The flu, a respiratory infection, affects millions of people every year. The flu symptoms disappear on their own and last for four to seven days. However, in severe cases, the flu or influenza can be fatal, especially in newborn babies, seniors over 65 years, and people with chronic illness.
The flu is contagious and spreads from one person to another through talking, sneezing, or coughing.
Detecting flu symptoms early can prevent the spread of the virus and complications. In the early stages, flu symptoms resemble a cold, but they advance rapidly.
Did you know fever is your body’s sign of fighting the infection? With the flu-related fever, your body temperature will be above 38˚ C or higher. Fever is a common flu symptom, but not everyone will have flu with a fever.
Fever may also cause body chills, lack of appetite, dehydration, lethargy, and sweating. Your doctor may prescribe Non-Steroidal Anti-Inflammatory drugs, which help to reduce the severity.
Take a warm bath (not hot) to bring down the fever. Also, increase your fluid intake to prevent dehydration, and avoid sugary drinks as it slows down recovery.
Sudden fatigue is a symptom of the flu, and it may appear before other flu symptoms. Fatigue is also associated with the common cold, though not as serious.
It is important to limit your activities and rest. Resting will strengthen the immune system, which will help you fight the virus.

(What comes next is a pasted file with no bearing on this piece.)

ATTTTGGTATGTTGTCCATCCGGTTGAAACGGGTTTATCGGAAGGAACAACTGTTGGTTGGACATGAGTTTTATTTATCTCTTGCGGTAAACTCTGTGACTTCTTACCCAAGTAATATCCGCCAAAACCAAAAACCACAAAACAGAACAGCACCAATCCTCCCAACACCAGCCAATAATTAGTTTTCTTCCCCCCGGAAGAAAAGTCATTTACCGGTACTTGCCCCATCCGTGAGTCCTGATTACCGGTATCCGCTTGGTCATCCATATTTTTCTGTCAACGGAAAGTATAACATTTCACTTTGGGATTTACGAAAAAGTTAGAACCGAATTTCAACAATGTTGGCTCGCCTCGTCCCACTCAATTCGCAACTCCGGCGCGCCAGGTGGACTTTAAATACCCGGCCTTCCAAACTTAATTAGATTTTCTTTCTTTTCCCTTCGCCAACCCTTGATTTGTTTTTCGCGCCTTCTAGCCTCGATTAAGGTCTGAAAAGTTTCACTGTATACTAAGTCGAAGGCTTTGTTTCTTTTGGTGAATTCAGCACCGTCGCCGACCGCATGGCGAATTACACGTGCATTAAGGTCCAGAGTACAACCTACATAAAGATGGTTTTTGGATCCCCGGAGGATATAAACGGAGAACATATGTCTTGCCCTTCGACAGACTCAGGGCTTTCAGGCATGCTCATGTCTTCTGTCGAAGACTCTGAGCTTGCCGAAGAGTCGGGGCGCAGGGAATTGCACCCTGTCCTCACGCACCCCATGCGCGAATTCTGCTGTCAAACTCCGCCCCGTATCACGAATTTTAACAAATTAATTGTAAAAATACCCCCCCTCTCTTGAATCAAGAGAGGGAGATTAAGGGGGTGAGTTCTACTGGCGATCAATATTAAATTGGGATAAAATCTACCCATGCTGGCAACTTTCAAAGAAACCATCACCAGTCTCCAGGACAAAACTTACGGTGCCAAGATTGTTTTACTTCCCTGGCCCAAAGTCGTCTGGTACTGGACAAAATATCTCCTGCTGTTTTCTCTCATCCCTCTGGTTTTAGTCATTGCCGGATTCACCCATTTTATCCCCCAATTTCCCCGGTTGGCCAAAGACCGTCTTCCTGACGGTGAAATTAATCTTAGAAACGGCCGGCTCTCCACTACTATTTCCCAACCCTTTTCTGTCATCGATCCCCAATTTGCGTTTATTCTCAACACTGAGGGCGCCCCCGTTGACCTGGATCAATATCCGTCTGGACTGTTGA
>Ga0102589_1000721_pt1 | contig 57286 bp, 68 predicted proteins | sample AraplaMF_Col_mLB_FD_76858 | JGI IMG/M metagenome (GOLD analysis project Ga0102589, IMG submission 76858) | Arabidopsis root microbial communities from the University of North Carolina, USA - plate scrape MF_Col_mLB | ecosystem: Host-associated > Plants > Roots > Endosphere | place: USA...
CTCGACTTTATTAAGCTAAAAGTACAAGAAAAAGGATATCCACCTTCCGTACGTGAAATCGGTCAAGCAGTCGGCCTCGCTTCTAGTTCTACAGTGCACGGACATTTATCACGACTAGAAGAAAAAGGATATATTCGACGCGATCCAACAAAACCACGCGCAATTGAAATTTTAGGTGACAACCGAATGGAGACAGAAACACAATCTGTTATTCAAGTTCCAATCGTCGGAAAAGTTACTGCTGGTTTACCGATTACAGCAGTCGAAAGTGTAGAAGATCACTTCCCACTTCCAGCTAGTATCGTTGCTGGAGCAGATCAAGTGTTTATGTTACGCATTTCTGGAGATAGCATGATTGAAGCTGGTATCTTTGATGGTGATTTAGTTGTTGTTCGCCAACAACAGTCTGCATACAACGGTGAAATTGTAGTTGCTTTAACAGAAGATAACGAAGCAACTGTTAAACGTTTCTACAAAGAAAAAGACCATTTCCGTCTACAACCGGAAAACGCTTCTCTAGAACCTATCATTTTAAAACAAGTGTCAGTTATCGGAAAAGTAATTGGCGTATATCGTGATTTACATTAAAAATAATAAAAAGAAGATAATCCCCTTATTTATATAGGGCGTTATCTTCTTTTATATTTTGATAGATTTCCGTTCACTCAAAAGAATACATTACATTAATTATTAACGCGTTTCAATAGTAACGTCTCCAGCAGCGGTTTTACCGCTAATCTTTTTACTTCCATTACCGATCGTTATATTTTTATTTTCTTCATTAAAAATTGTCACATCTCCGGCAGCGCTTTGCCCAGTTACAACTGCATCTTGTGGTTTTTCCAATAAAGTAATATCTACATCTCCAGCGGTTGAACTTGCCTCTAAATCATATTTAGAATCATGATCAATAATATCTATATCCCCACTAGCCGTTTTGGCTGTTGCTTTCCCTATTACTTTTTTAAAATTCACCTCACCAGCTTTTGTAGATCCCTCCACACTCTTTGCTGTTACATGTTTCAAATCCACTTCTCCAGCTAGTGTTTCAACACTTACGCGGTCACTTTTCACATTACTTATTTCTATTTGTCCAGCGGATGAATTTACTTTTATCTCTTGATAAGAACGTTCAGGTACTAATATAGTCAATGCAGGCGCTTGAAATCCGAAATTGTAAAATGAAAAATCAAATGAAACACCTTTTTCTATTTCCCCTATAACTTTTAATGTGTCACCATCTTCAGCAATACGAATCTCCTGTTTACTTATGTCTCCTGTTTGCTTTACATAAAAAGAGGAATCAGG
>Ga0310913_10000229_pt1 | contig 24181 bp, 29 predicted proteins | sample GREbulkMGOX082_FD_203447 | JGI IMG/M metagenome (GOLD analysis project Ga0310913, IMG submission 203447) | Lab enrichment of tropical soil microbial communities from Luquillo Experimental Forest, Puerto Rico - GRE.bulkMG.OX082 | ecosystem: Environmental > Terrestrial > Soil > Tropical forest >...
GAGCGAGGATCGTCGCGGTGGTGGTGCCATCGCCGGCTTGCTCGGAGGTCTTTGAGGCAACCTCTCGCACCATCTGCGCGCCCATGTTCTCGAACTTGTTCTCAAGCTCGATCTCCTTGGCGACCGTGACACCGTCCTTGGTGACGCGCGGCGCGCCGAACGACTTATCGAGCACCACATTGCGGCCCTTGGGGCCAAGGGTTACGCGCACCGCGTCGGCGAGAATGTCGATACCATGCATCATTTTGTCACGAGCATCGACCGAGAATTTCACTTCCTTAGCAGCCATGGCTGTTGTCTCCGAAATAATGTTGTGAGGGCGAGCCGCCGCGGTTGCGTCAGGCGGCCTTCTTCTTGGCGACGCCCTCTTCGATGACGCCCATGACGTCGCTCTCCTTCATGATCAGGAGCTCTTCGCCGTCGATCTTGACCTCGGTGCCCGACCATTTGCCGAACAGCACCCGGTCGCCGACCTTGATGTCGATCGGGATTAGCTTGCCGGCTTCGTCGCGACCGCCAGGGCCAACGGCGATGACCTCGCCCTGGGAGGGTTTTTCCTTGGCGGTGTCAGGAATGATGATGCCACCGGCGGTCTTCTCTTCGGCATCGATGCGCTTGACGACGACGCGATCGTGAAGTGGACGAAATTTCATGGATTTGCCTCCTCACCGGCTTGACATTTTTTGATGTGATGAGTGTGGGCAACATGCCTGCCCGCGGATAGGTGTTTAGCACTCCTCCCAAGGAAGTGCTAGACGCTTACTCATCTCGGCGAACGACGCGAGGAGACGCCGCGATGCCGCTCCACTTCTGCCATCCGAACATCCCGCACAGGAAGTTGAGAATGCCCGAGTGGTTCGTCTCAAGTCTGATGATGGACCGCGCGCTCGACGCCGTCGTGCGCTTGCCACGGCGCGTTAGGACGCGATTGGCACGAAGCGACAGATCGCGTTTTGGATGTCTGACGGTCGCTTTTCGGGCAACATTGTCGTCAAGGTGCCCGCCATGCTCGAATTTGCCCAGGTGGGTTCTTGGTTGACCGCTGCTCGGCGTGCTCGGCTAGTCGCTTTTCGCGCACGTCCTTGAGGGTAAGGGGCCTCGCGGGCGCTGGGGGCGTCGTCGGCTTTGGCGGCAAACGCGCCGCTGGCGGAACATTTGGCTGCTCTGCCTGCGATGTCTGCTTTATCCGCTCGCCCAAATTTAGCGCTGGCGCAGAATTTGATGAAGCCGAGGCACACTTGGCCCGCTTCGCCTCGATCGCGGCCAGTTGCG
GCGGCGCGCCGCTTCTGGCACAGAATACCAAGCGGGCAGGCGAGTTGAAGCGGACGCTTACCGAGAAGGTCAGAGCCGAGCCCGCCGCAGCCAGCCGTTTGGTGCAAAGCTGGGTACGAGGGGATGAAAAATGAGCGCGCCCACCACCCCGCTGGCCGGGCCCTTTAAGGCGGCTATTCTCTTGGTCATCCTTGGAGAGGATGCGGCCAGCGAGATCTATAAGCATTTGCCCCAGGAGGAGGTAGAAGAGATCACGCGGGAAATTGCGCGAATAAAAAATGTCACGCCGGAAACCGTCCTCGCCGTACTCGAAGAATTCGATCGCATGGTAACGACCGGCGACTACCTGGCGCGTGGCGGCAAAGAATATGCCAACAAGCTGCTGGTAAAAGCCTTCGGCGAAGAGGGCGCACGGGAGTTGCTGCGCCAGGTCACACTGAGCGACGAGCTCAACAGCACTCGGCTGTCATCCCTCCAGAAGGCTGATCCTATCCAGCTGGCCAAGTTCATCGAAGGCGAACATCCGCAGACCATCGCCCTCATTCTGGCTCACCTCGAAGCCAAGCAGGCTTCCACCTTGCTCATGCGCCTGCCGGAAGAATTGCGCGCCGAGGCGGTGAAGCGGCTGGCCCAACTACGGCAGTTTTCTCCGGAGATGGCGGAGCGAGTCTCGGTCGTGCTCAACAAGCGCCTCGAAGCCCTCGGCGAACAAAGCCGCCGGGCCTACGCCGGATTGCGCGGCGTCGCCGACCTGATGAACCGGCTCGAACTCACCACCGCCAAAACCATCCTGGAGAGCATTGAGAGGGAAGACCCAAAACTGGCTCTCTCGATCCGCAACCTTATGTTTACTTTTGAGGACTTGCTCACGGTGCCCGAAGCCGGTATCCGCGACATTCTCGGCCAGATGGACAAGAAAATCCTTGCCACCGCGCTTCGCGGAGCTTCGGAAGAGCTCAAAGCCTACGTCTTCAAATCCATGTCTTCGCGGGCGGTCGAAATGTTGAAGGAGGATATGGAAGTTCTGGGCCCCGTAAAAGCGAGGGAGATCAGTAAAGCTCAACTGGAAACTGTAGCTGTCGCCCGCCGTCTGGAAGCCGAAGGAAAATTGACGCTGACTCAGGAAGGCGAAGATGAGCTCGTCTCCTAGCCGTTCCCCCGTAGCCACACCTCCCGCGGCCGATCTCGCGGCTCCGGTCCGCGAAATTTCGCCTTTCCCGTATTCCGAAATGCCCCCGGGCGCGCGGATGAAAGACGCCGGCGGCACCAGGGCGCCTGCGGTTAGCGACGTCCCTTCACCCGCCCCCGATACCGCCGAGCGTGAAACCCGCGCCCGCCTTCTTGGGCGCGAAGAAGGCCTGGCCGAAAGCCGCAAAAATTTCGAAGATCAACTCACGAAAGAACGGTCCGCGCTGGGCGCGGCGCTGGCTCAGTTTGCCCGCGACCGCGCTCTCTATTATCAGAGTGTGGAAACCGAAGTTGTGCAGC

Body aches manifest in the head, back, and legs, and are accompanied by chills.
Wrap yourself with a blanket to keep warm and reduce chills. Over-the-counter pain medications can help relieve body aches.
Some strains of the virus can cause swelling of the throat. Flu-related sore throat is scratchy and irritating, and it may make swallowing food difficult. The sore throat gets worse as the flu progresses.
Drink warm beverages like caffeine-free tea with honey, warm water mixed with lemon, soup, and broth, to soothe the throat. Also, you can gargle with warm water with ½ tsp of salt. Use a mist humidifier to moisten the air and rest your voice. Using lozenges can help to soothe irritation.
Sore throat tends to disappear after seven days, but when you experience trouble swallowing, painful neck, consider seeking medical attention.
The flu virus causes cough and chest tightness. You might also have phlegm, although it’s rare in the early stages.
Coughs may cause complications in people with asthma or emphysema. It is, therefore, important to visit the ER near you if you notice chest pains and colored mucus or phlegm.
Cough medicine can calm your cough, but don’t take any medications without the doctor’s authorization, especially if you have bronchitis or asthma.
Plus, keep your throat hydrated with lots of drinks and always cover when you cough and prevent the spreading of the virus.
Some virus strains can cause diarrhea, stomach pain, nausea, and vomiting. You may suffer from dehydration due to vomiting and diarrhea. Taking electrolytes can help balance body fluids.
These symptoms affect both adults and children. However, children may develop other symptoms that might require medical attention like;
Since the flu is a progressive illness, the symptoms will worsen. So, visit Emergency Care in Lake Jackson if you notice;
The recovery period varies from person to person. However, antiviral drugs speed up recovery time and reduce the severity of the infection.
Keep in mind, even after the flu disappears, you may experience lingering cough and fatigue.
It is important to allow your body to recover before you resume normal activities fully. CDC advises you to wait 24 hours after the flu disappears.
The flu is not only curable but preventable. Protecting yourself will keep the influenza virus at bay. Avoid crowded places during the flu season; wash your hands frequently, and rest.
Furthermore, you need the annual flu shot to reduce the chances of getting the flu, and the Altus Emergency Center in Lake Jackson has you covered.